One of the biggest trends in triathlon products is recovery devices. From massage sticks to foam rollers to compression socks, athletes are paying much more attention to recovering from their training and paying for a lot of products to help them do it.
This triathlon season I have had the opportunity to use and test one of the latest additions to the endurance sports recovery market, Recovery Pump. The inflatable compression boots have been used for years in Physical Therapy and rehab clinics for patients with circulatory conditions, but only recently began offering products to the athlete community.
What it does:
Your body is extremely efficient at getting oxygen-rich blood through your arteries and into your muscles, but is less efficient at clearing the metabolic waste that comes from anaerobic exercise (lactic acid, CO2 and a laundry list of other waste) out of your blood stream and into your kidneys to clean out. This metabolic waste is a significant obstacle to increasing your VO2 max and Lactate Threshold, two major determining factors for performance in endurance events.
The thigh-high boots each have four separate chambers and are connected to an adjustable compressor through a series of hoses. Each chamber progressively inflates from your feet up, applying pressure sequentially to your feet and legs. This facilitates your body's natural cleansing of metabolic waste. The compression helps actively move metabolic waste from your muscles, just like a long easy walk with compression tights would, but without the demand for additional fuel from your muscles - making it much more effective.
The boots can be used for as little as 10 minutes before a workout to help warm up or even longer (I usually go from 1-2 hours) after an intense training session to promote recovery and be better prepared to tackle your next workout.
Does It Work?
After using it extensively over the whole 2011 triathlon season, I can confidently say that it does what it is supposed to. I first used the Recovery Pump boots in March after a hard day of spring skiing in heavy melting snow that destroyed my legs. I spent 90 minutes in the boots to prepare for a long ride on the bike trainer the next day. I was incredibly surprised how fresh my bike legs felt the next day considering how I was practically limping the day before. I thought it may have been a fluke, but with consistent use over the rest of the season, quality time with my Recovery Pump boots became a staple in my training plan.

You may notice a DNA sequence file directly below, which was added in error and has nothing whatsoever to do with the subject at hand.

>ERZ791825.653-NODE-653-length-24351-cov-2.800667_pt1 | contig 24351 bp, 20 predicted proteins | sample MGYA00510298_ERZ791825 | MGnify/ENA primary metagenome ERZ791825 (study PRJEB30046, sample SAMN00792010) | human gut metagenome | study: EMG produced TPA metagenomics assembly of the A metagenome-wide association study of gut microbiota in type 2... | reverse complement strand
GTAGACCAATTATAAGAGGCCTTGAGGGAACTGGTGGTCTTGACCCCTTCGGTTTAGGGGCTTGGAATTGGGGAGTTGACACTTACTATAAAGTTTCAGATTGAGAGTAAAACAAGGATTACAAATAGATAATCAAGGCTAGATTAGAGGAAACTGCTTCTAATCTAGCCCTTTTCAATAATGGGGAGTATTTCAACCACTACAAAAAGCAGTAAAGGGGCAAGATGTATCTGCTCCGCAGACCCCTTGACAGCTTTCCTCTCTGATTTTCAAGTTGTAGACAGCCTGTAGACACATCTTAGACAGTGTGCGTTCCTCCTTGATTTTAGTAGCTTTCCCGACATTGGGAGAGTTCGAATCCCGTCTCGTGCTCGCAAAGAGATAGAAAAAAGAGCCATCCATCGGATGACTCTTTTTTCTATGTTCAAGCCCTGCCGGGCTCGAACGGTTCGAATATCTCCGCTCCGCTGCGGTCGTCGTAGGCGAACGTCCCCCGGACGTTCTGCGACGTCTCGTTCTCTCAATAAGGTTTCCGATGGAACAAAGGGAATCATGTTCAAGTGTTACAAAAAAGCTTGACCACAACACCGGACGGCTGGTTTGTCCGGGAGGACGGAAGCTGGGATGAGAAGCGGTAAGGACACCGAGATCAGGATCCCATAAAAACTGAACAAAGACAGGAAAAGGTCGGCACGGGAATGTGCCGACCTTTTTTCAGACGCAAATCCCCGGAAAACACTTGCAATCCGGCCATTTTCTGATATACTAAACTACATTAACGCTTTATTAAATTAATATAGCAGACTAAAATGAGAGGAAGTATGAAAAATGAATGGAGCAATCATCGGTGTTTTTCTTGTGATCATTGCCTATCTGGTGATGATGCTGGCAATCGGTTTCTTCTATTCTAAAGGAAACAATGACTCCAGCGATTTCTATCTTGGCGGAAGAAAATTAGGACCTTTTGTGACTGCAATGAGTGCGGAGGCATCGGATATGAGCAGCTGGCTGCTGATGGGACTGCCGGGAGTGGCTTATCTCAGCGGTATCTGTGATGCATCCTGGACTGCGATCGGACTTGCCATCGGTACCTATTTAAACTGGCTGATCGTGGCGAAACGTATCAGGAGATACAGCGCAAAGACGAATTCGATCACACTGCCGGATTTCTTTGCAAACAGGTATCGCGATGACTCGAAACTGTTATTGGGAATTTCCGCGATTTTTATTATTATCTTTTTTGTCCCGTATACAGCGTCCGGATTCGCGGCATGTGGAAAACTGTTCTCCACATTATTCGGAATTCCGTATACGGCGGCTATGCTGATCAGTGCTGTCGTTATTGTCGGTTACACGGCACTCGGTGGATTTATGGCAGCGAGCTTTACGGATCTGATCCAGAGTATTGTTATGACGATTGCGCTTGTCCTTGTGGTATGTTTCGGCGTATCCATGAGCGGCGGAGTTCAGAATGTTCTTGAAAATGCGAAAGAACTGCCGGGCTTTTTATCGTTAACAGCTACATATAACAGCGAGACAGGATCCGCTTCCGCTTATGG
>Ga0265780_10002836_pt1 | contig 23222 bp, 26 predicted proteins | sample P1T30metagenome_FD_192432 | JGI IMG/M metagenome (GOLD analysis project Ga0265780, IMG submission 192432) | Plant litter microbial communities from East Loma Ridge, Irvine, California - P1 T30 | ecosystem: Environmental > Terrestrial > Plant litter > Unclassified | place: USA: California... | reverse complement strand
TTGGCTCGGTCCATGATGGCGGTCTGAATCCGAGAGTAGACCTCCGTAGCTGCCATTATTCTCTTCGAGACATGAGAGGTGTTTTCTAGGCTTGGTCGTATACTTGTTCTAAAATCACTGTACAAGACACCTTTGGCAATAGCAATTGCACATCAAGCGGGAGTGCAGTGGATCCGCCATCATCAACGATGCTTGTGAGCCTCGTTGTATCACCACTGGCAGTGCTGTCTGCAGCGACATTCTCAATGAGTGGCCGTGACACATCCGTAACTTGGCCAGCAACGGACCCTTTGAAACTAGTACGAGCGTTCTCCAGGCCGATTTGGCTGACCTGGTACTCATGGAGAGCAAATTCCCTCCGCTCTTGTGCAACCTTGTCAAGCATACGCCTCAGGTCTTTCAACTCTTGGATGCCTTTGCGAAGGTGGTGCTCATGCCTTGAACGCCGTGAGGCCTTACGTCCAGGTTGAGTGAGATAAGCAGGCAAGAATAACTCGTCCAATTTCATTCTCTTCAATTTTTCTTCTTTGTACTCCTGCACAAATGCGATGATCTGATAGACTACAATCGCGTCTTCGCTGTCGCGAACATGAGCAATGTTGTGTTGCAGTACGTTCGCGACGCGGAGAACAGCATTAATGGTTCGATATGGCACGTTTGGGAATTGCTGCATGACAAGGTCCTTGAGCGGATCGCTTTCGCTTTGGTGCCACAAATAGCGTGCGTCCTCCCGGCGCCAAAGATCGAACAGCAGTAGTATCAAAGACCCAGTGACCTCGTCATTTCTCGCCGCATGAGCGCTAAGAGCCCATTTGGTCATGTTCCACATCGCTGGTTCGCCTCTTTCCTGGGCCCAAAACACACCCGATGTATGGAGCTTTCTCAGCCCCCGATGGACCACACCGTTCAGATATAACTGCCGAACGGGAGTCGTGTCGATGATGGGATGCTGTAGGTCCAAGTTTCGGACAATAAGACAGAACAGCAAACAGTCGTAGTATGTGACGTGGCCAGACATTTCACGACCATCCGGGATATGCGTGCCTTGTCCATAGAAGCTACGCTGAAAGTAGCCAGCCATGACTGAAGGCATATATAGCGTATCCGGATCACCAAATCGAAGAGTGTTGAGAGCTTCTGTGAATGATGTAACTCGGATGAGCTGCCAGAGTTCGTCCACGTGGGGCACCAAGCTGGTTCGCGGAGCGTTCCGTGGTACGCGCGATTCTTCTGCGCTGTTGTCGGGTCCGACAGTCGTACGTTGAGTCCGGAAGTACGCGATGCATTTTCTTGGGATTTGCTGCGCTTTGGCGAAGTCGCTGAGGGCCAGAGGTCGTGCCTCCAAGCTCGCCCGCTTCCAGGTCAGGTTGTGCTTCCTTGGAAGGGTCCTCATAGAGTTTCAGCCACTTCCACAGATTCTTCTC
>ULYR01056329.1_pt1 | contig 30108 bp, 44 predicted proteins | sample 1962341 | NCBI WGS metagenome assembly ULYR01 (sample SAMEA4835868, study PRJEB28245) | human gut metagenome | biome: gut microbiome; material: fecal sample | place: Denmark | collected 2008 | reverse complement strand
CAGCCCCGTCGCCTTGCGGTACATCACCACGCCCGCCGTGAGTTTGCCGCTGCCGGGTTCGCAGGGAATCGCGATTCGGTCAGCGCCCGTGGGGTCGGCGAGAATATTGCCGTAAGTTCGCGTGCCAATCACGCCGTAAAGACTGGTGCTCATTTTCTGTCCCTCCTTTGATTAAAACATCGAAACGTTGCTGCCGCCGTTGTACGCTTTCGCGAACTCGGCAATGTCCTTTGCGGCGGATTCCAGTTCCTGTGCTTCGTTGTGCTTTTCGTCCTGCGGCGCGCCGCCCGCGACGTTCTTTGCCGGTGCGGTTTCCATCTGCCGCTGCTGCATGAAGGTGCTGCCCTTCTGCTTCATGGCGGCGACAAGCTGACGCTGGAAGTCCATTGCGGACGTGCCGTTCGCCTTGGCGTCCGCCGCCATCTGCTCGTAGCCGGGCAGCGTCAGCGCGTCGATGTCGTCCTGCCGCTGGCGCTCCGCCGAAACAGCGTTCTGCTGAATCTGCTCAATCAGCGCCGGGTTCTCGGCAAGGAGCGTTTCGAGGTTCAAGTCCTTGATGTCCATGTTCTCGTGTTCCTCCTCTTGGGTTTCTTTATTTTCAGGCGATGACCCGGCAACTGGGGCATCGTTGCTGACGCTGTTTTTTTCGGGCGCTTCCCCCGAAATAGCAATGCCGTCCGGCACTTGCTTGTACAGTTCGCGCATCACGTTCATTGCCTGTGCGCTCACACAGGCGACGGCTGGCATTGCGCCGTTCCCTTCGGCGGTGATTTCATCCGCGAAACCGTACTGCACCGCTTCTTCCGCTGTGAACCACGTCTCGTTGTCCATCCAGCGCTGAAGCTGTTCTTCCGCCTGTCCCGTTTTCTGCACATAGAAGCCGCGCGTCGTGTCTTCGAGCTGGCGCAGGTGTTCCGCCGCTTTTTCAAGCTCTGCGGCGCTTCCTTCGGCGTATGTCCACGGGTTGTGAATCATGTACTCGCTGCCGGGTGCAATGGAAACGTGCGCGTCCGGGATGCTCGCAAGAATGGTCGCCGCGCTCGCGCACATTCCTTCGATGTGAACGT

The one caveat worth noting is that while it does help flush out plenty of metabolic waste, it doesn't completely repair all your muscle damage from high-intensity workouts. That your body has to do on it's own. But you can get there faster with good nutrition and recovery.
Also, there may be a little sticker shock for anyone considering purchasing their own pair. At $1,195 they aren't a bargain product, but are MUCH more affordable than some other competing products and will undoubtedly have a bigger impact on your finishing time than the $2,000 carbon disc wheel that you only use on race day. Add up all of the massages you get throughout the year and think about having your own in-home recovery device that you can use every single day. It starts to make a lot more sense then.
Plus, because the science behind Recovery Pump is so solid you can even use your FSA, HSA or HRA to pay for it. When was the last time you were able to use those accounts to save some money on triathlon gear?
If you are seriously invested in better performance and want to make the most out of your training and recovery, Recovery Pump is definitely worth some investigation.
Words and photo by Jamie Bull
Editor's Note: Recovery Pump supplied this product for the purpose of this review.